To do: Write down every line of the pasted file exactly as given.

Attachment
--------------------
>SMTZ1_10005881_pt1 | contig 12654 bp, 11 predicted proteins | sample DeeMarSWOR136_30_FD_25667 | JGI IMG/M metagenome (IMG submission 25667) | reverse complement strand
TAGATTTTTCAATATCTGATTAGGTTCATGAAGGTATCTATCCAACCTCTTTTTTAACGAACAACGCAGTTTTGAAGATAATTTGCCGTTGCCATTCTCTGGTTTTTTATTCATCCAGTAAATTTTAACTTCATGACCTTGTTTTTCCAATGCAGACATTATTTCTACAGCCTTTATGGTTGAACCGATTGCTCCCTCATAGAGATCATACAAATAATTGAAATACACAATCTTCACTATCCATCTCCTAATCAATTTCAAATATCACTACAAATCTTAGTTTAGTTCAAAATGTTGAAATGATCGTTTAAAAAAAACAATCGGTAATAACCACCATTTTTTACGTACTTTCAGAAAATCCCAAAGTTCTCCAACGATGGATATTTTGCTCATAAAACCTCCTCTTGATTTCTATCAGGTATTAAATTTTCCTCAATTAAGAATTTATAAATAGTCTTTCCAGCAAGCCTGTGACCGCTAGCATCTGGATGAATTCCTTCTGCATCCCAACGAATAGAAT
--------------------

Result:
>SMTZ1_10005881_pt1 | contig 12654 bp, 11 predicted proteins | sample DeeMarSWOR136_30_FD_25667 | JGI IMG/M metagenome (IMG submission 25667) | reverse complement strand
TAGATTTTTCAATATCTGATTAGGTTCATGAAGGTATCTATCCAACCTCTTTTTTAACGAACAACGCAGTTTTGAAGATAATTTGCCGTTGCCATTCTCTGGTTTTTTATTCATCCAGTAAATTTTAACTTCATGACCTTGTTTTTCCAATGCAGACATTATTTCTACAGCCTTTATGGTTGAACCGATTGCTCCCTCATAGAGATCATACAAATAATTGAAATACACAATCTTCACTATCCATCTCCTAATCAATTTCAAATATCACTACAAATCTTAGTTTAGTTCAAAATGTTGAAATGATCGTTTAAAAAAAACAATCGGTAATAACCACCATTTTTTACGTACTTTCAGAAAATCCCAAAGTTCTCCAACGATGGATATTTTGCTCATAAAACCTCCTCTTGATTTCTATCAGGTATTAAATTTTCCTCAATTAAGAATTTATAAATAGTCTTTCCAGCAAGCCTGTGACCGCTAGCATCTGGATGAATTCCTTCTGCATCCCAACGAATAGAAT